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Last Updated: Sunday, 6 March, 2005, 00:06 GMT
'Hot' treatment option for cancer
Image of chemotherapy
The chemotherapy solution is heated
Inserting heated chemotherapy drugs into the abdomen is a good way to treat cancer that has spread, say experts.

Combining this with surgery can improve survival and quality of life patients with cancer that have historically had a poor outlook, they say.

A Society of Surgical Oncology meeting heard about four successful trials of intraperitoneal hyperthermic chemotherapy (IPHC).

They included tumours that had spread from bowel, ovaries and the appendix.

Hot solution

IPHC is also useful for tumours that start in the abdominal lining itself, called mesotheliomas, according to the Wake Forest University cancer specialists.

Patients undergoing IPHC are connected to a series of tubes and a pumping device that circulates a heated fluid containing the chemotherapy drugs throughout the abdominal cavity for a couple of hours.

These particular reported results certainly look encouraging
Professor John Toy, medical director at Cancer Research UK

The high temperature of the fluid is thought to increase the drug's effect and both heat and direct contact with chemotherapy drugs kills the cancer cells.

One of the studies, conducted by Dr Perry Shen from Wale Forest University Baptists Medical Center, looked at patients with cancer that had spread to the abdominal lining, called the peritoneum, from the small bowel.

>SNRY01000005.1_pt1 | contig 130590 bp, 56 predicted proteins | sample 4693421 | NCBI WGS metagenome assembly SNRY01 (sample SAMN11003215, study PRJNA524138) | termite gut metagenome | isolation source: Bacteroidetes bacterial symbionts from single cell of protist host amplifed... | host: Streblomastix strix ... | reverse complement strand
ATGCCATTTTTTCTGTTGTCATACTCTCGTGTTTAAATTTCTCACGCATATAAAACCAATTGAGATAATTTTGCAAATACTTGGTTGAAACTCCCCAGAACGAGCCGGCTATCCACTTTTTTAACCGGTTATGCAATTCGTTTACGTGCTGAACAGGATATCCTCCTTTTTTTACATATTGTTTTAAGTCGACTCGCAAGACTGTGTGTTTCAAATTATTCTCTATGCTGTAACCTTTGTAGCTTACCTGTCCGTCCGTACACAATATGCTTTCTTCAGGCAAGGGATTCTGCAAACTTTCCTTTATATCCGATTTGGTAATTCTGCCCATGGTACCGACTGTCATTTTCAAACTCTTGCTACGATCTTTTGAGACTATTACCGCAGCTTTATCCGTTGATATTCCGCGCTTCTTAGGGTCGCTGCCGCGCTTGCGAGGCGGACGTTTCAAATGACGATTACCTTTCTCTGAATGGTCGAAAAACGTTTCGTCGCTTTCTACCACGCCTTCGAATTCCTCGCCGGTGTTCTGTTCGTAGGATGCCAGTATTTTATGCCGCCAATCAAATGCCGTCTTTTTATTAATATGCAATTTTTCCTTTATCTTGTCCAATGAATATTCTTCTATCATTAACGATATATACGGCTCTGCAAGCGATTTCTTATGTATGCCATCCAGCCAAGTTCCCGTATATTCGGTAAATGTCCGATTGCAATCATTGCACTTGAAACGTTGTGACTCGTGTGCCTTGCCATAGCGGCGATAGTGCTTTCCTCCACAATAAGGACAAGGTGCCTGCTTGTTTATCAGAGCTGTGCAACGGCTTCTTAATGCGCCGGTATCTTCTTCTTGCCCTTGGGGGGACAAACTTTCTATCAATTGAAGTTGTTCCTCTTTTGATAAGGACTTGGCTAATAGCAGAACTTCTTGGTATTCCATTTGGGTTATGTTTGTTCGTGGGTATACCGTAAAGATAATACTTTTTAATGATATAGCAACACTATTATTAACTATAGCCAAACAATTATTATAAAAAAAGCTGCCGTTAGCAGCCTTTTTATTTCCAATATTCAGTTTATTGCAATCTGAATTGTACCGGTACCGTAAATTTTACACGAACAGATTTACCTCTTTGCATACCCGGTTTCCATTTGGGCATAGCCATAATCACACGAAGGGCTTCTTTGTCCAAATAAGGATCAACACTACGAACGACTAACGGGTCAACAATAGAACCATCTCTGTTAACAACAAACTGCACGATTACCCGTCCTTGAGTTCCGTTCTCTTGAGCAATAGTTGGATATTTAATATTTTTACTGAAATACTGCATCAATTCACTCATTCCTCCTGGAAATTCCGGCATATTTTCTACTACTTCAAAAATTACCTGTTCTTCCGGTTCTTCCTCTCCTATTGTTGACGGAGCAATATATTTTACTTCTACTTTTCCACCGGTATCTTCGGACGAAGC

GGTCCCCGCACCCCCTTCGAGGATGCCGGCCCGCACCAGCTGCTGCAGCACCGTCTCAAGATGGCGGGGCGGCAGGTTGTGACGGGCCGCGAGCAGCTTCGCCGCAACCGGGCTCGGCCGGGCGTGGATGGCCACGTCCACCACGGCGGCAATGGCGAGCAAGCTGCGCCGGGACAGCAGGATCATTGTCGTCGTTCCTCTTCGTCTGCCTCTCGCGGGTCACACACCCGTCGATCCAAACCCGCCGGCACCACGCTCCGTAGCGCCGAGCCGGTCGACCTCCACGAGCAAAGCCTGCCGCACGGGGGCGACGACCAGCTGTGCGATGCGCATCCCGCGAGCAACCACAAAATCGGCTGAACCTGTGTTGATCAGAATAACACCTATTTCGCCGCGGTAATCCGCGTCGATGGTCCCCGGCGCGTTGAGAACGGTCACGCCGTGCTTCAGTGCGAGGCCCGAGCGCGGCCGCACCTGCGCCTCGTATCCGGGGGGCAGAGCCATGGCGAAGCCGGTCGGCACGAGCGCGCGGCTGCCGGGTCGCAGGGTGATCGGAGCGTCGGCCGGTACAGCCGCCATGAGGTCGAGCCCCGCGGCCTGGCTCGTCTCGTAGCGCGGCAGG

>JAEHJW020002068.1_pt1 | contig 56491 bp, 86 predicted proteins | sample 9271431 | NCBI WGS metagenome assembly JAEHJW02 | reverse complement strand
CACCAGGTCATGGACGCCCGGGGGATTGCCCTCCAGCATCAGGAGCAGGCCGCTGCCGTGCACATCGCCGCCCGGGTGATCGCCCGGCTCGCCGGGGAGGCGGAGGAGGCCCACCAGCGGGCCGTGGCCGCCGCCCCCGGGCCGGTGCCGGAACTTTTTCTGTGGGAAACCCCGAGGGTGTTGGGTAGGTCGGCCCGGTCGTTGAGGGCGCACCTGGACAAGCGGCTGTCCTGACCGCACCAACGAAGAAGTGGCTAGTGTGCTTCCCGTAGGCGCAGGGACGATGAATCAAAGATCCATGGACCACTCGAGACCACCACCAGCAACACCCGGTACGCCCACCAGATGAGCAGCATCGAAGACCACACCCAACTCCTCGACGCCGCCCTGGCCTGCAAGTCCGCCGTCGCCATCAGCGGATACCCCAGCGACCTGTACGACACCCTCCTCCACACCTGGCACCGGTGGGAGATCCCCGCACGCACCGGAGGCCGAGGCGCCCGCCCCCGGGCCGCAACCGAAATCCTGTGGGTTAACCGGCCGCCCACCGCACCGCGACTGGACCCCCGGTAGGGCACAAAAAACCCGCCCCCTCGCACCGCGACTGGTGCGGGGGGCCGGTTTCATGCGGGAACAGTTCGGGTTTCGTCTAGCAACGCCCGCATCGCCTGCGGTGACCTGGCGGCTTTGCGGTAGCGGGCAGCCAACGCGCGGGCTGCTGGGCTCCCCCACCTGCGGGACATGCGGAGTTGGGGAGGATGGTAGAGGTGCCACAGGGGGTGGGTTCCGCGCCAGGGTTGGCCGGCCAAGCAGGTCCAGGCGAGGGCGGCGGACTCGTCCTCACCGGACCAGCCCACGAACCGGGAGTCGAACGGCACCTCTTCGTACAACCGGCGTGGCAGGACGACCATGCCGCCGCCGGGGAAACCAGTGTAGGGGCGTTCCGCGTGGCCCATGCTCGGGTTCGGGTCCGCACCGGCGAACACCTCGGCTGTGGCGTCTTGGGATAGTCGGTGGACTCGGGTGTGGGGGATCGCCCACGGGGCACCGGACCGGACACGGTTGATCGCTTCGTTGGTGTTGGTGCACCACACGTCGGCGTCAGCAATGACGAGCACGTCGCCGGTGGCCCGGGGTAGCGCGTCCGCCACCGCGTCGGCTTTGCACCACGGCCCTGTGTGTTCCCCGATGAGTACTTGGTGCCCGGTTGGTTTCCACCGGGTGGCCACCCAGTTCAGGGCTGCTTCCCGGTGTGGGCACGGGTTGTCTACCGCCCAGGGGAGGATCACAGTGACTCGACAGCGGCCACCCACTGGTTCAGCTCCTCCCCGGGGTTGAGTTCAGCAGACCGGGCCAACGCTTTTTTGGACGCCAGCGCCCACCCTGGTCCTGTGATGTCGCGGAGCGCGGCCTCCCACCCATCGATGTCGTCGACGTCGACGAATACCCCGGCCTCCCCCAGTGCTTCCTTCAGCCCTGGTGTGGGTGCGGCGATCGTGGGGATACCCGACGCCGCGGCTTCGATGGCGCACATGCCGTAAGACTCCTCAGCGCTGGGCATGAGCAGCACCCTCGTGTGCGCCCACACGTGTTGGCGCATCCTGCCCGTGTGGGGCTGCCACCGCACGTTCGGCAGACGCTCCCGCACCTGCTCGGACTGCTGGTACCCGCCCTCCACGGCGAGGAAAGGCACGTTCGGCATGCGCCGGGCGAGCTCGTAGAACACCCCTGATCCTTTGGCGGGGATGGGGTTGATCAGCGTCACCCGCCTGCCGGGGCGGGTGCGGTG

Those who received IPHC in addition to usual care, which included surgery, survived much longer than those who had only traditional treatment - an average of 45.1 months compared to 3.1 months, respectively.

Attempts to treat this type of cancer using conventional chemotherapy and surgery have not been successful, said Dr Shen.


"While further study is needed on the effects of surgery and IPHC with other treatments, the data from this study suggest that this combination seems to be an effective and attractive option in a very difficult situation," he said.

Another study looking at cancers that had spread from the appendix showed IPHC improved survival when the cancer was low grade (less aggressive, slower growing), but not high grade (very aggressive and fast growing).

Wake Forest University has treated over 400 patients with this approach.

The risks and side effects are similar to those with conventional surgery and chemotherapy, according to research.

Dr Edward Levine, head of surgical oncology at the university, said: "Surgery combined with IPHC seems to be a life extending and enhancing treatment option for patients with some of the most difficult cancers."

Professor John Toy, medical director at Cancer Research UK, said the approach had been under evaluation in clinics around the world in recent years, showing promise, although not without some associated toxic side effects.

"These particular reported results certainly look encouraging for managing patients with low grade, but not high grade, tumours, which have invaded and spread within the abdominal cavity.

"These unfortunate patients present a very difficult clinical problem. The technique reported here adds a novel approach to a range of efforts being made by others, like Cancer Research UK."

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